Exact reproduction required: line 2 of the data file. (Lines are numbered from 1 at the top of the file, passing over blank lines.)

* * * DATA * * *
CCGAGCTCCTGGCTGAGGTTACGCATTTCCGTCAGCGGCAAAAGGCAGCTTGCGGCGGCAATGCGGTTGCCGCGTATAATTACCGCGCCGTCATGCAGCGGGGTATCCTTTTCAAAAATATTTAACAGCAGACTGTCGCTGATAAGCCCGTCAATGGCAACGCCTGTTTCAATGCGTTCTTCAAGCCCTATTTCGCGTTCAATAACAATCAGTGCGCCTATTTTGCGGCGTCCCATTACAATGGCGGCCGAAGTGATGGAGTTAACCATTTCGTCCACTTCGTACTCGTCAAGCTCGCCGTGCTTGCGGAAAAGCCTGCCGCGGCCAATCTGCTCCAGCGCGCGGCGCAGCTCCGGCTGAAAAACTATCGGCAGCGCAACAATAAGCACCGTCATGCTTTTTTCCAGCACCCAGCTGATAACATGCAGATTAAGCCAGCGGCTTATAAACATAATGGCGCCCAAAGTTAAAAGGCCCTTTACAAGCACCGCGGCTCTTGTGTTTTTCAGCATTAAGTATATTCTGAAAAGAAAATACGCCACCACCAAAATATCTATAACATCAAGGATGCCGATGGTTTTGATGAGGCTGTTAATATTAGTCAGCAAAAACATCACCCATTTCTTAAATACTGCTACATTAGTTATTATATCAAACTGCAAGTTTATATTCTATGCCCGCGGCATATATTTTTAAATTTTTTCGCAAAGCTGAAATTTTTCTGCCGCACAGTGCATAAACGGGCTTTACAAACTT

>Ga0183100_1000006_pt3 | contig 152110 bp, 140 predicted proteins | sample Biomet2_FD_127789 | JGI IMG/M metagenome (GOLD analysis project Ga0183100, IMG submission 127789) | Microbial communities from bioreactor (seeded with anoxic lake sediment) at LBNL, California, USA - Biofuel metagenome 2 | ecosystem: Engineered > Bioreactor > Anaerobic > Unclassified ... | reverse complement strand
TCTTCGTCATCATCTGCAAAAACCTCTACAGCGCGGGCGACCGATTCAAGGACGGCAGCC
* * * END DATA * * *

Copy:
>Ga0183100_1000006_pt3 | contig 152110 bp, 140 predicted proteins | sample Biomet2_FD_127789 | JGI IMG/M metagenome (GOLD analysis project Ga0183100, IMG submission 127789) | Microbial communities from bioreactor (seeded with anoxic lake sediment) at LBNL, California, USA - Biofuel metagenome 2 | ecosystem: Engineered > Bioreactor > Anaerobic > Unclassified ... | reverse complement strand